In this example, you’ve successfully identified yourself as the aggressor. You’ve recognized your opponent will win a long game no matter what, so you have to win before that happens.

During a game, you must constantly compare your plan against your opponents'. You must ask yourself: "if I let the game continue on for a few more rounds, will I become more likely to win or will my opponent?"


Recognize what round your opponent's deck will reach its "peak" over yours, and when yours will "peak" compared to theirs. End the game before their deck becomes stronger than yours - or, stall out until your deck becomes stronger than theirs.

Every deckbuilder makes you decide between quicker payoffs now or stronger later payoffs later. Knowing if you're aggressive or not will help you make those decisions.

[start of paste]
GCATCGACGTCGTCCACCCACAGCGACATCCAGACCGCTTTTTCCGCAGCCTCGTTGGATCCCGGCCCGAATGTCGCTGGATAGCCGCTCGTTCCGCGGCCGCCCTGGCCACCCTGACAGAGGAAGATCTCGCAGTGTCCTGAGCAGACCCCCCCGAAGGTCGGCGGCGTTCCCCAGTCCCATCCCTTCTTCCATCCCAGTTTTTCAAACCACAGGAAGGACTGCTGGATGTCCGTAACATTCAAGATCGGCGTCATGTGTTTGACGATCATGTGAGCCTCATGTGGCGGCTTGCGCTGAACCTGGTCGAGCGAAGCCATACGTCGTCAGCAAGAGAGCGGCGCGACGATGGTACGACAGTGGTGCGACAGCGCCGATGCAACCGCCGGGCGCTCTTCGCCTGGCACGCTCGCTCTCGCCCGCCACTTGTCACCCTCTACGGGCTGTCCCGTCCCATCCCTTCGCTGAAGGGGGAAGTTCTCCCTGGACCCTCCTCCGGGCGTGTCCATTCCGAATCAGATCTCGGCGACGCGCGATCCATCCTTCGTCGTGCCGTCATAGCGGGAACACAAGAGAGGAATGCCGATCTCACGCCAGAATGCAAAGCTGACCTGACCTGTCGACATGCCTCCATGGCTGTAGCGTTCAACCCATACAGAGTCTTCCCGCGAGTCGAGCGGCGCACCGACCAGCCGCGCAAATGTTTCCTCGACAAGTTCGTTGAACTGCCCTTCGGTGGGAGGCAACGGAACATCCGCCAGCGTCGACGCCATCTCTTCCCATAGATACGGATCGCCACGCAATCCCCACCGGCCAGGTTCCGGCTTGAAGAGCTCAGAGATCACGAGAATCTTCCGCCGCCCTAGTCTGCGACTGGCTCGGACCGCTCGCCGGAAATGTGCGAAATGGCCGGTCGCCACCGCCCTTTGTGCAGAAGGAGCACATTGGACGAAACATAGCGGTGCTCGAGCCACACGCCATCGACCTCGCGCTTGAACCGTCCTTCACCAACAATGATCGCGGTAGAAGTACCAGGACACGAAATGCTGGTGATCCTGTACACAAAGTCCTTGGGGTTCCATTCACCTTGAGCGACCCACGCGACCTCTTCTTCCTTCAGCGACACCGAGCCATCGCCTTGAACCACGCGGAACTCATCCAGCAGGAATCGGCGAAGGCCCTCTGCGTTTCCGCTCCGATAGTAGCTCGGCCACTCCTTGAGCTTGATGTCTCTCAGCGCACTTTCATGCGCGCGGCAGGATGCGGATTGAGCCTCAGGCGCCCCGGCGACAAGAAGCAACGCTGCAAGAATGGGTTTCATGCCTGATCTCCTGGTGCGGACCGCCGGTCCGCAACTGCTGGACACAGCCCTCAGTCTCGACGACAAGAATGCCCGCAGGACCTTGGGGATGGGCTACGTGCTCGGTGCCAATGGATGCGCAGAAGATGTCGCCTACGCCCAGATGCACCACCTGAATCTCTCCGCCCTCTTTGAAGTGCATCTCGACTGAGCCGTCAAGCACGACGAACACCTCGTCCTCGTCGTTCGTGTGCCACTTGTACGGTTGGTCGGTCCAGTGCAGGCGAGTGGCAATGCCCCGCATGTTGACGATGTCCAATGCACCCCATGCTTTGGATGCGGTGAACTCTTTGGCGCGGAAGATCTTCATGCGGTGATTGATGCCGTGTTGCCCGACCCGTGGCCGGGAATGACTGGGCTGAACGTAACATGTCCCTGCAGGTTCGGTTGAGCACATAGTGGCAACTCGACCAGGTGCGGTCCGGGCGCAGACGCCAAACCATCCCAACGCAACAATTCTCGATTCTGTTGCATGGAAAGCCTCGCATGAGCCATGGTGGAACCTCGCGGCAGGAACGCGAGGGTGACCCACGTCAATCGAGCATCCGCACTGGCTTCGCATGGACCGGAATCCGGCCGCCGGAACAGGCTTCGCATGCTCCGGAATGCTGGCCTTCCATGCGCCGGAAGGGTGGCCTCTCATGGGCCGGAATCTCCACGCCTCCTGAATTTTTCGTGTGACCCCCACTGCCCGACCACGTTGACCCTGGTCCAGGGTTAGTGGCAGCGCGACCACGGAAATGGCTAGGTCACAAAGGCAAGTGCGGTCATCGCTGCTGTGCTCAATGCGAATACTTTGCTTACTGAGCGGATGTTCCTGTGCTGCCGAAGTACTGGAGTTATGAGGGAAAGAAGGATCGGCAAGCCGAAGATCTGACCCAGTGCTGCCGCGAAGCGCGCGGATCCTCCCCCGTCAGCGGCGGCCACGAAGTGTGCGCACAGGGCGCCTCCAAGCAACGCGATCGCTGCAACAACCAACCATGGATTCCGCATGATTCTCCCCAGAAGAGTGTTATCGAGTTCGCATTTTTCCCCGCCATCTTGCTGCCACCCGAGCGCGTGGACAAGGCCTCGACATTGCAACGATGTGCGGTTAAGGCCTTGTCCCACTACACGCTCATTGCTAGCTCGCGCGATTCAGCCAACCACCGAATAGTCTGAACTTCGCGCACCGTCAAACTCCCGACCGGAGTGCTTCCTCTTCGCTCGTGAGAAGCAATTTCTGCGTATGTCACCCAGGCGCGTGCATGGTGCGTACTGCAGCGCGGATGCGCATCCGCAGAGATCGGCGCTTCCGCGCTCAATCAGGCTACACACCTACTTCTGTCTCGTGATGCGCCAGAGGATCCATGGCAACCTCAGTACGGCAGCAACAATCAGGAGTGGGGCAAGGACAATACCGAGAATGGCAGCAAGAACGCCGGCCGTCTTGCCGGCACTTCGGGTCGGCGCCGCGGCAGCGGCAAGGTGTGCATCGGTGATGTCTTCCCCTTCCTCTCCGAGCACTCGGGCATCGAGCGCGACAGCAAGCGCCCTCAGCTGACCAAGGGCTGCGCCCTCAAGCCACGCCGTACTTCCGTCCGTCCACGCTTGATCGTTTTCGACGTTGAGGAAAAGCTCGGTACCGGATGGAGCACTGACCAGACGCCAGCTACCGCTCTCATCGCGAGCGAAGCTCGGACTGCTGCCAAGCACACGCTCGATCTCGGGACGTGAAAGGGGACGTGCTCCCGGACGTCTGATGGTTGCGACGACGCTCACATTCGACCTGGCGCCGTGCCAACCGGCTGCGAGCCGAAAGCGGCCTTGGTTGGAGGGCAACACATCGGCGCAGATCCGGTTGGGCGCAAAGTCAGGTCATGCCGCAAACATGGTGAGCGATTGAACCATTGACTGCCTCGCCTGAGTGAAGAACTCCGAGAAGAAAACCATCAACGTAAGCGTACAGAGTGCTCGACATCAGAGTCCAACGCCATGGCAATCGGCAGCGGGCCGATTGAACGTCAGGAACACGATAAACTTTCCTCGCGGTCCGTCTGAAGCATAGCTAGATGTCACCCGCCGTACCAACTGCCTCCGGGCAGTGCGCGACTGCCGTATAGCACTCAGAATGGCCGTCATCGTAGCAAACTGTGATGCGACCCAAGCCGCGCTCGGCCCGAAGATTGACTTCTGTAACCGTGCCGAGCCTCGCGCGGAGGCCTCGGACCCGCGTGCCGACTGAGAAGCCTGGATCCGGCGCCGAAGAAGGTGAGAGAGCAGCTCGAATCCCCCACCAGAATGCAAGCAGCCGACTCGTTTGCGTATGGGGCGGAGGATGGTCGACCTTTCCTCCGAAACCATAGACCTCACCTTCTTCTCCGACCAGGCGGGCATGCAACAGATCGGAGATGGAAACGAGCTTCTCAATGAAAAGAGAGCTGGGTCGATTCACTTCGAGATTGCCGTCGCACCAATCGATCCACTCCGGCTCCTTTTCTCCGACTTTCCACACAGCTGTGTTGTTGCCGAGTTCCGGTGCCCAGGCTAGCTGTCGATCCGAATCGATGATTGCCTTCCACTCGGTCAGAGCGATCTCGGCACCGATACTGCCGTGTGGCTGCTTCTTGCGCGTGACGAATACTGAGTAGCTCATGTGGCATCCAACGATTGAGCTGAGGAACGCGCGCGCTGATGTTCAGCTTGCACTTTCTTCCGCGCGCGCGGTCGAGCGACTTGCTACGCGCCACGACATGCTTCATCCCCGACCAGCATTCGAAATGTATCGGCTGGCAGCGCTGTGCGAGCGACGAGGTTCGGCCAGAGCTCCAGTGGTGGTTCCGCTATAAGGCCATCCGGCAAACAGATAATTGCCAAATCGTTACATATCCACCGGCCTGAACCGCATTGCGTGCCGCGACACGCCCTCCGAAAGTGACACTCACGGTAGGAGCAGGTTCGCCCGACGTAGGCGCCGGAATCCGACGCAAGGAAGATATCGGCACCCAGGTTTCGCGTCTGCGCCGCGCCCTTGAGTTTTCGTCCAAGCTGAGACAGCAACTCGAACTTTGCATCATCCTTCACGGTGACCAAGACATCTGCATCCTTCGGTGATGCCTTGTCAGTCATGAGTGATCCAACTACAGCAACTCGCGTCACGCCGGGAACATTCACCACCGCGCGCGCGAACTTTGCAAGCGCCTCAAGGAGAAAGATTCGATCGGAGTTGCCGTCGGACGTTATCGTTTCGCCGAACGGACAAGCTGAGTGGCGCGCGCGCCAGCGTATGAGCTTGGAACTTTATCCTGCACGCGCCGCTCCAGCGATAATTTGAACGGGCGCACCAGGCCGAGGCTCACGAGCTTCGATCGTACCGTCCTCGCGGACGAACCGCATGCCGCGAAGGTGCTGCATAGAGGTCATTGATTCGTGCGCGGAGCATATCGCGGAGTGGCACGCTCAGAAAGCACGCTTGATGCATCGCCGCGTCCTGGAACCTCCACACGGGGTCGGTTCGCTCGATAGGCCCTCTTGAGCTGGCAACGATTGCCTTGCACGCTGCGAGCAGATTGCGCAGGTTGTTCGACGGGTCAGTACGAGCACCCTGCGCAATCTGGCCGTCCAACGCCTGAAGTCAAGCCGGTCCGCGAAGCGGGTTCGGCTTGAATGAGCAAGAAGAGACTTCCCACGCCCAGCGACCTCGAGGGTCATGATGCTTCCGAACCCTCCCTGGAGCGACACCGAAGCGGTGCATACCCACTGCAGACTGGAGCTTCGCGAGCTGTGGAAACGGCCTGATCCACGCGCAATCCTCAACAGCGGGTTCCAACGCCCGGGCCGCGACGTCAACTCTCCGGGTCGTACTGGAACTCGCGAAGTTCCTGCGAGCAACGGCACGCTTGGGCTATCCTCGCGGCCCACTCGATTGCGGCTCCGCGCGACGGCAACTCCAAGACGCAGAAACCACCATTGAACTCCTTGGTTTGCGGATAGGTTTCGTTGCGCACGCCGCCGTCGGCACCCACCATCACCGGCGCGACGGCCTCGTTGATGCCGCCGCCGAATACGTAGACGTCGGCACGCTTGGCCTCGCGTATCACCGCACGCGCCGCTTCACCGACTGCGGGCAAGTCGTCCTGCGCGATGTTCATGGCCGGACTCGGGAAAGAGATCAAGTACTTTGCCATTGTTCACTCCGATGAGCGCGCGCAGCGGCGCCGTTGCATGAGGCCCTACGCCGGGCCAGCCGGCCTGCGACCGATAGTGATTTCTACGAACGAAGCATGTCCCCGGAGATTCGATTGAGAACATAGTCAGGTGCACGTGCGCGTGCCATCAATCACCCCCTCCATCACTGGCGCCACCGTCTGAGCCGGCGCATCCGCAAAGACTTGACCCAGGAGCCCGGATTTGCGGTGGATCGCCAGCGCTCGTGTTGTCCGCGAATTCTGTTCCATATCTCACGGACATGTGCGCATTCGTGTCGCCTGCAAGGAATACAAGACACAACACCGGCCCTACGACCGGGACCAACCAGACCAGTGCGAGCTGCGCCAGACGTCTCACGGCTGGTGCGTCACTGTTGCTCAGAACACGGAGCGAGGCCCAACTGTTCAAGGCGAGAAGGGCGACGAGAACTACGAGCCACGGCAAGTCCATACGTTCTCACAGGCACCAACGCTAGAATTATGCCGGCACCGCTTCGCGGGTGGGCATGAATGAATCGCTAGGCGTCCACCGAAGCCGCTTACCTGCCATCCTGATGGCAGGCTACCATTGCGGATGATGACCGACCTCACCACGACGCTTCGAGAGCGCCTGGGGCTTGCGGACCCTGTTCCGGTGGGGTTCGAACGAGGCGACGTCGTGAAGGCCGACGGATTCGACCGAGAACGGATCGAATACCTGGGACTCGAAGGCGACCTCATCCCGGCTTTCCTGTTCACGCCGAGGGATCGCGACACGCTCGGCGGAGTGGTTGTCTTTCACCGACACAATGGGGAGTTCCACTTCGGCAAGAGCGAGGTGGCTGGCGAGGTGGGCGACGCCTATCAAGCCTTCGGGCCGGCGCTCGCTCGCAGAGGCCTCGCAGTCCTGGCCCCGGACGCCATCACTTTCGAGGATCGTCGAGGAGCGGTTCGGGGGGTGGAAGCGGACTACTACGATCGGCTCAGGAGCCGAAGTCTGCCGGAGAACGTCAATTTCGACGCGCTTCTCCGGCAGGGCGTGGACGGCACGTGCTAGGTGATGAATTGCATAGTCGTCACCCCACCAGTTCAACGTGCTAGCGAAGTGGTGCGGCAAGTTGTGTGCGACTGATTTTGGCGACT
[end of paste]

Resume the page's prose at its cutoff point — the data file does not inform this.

irl deckbuilding.png

That's all for beginner tips. Destroy your enemies!
(Or read on for gritty details.)

+: Moment-to-moment planning

Here's a problem: the god of Chance and Tactics decrees that your deck' relative power and speed are actually quite difficult to figure out, especially because the variables change from round to round. Maybe you were the aggressor before, but your opponent just made a weird card acquisition that made you realize you really need to slow down and establish a long-term plan. This is especially tough because you need to track not only yourself, but each opponent as well. It's tough knowing whether you should be acquiring a card that pays off in the future vs now, and it's also tough knowing whether you should be playing a card that (pays off later/now). Here's some prompts that I've found around the internet and through talking with players.